Toby comes home from school every day with stories of his team of super heroes and their fights against evil on the playground. It sounds mostly harmless, but I wonder about how the team chooses their "bad guys" From Toby's descriptions, I'm not entirely sure that the "bad guys" are aware that they are a part of the game at all. Then again, I'm not sure whether the superheroes are targeting real preschoolers, or fully imaginary foes.
For as little concrete information as I've gathered about this game, he certainly spends a lot of time talking about it. Sorting out who's bad and who's good is serious work for a preschooler.
He's curious about real-life bad guys, too. His preschool held a lockdown drill at the beginning of the year, which led to lots of awkward conversations about why a "bad person" would be in the school in the first place. Earlier this week, his school had a real lockdown (while we were out of town) when two 18 year old boys shot at each other just blocks from the school. One of the teens is in the hospital now, the other is dead.
This summer Toby noticed a "bad man" at the swimming pool. He was a teenager, with a broad forehead and deep eyes. One side of his face moved a bit behind the other, putting his eyes a bit off of focus and his mouth in a scowl. Any adult would look at this teen and label him "disabled," but Toby--drawing on Disney villains and storybook illustrations--was convinced that he meant us harm. Even after a talk about how all people look different, Toby still eyed the teen with suspicion, ready to use his superpowers to defend himself if necessary.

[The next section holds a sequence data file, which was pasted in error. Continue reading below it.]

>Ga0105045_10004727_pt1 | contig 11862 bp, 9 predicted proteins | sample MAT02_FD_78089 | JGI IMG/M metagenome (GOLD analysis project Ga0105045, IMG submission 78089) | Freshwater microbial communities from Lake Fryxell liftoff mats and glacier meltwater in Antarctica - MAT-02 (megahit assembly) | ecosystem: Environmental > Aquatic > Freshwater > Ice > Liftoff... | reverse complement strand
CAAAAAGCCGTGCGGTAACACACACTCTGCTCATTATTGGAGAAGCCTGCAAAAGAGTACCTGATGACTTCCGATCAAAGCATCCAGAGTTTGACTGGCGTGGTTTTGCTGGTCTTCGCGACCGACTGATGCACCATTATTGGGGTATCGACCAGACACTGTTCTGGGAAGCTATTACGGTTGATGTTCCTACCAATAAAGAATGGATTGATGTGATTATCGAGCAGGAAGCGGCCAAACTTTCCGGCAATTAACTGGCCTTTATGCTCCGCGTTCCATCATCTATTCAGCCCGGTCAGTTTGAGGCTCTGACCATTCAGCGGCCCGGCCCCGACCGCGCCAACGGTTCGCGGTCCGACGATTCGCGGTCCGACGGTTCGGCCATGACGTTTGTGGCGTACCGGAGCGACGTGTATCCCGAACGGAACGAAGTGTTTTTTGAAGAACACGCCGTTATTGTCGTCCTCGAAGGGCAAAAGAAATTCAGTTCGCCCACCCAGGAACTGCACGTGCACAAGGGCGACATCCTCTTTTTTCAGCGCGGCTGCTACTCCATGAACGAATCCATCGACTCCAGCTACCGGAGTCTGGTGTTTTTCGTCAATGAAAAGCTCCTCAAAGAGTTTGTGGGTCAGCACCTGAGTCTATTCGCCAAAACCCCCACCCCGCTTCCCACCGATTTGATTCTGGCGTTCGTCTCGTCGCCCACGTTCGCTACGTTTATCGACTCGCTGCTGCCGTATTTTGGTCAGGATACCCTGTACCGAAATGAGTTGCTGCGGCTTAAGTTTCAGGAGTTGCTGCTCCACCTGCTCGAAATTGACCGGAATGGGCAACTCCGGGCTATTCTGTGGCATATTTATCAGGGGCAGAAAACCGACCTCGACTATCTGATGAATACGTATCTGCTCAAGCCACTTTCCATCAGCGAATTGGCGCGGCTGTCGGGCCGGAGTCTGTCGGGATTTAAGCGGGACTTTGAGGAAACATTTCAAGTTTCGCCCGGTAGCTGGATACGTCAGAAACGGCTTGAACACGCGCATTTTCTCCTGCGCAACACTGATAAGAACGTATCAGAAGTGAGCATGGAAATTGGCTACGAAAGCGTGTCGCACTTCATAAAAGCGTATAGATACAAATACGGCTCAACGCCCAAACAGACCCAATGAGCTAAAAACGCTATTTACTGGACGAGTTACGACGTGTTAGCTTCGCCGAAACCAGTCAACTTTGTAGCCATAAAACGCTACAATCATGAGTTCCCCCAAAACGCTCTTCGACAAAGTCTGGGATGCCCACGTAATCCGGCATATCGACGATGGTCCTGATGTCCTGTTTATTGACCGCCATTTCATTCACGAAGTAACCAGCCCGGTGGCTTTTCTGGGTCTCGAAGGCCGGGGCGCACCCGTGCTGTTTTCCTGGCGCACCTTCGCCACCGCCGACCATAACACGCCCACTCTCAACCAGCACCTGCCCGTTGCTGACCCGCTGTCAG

It's hard work deciphering the real threats from the imagined. We're trying to raise a little boy who isn't afraid of difference, who sees beauty in all people, who learns not to stick labels of "good" and "bad" on complex human beings. But then, of course, he'll also learn that the "bad guys" can't always be spotted, classified and neutralized in time. He'll have to learn that our fears are much closer, much too close. Someday he'll see that two boys--not good or bad, just boys--can cause more damage than a supervillain.
So, we were in Texas for the past few days. And I am terrible at typing with my thumbs, so I just posted pictures and figured that my loyal readers (hi Lauren!) would figure it out. My brother (who is evidently also reading, hi Matthew!) says that is cheating. Whatever. I'm going to get one more picture post out of this trip before I return to writing real posts. Sorry folks, it's time to get out the slide projector:
Max got his first look at the ocean. He loved the waves. And he just kept on sucking his thumb through it all, even when he was covered in sand.
Toby averaged 6 trips to into the water per day. This Midwestern boy is ready to hitchhike to the shore and become a surfer.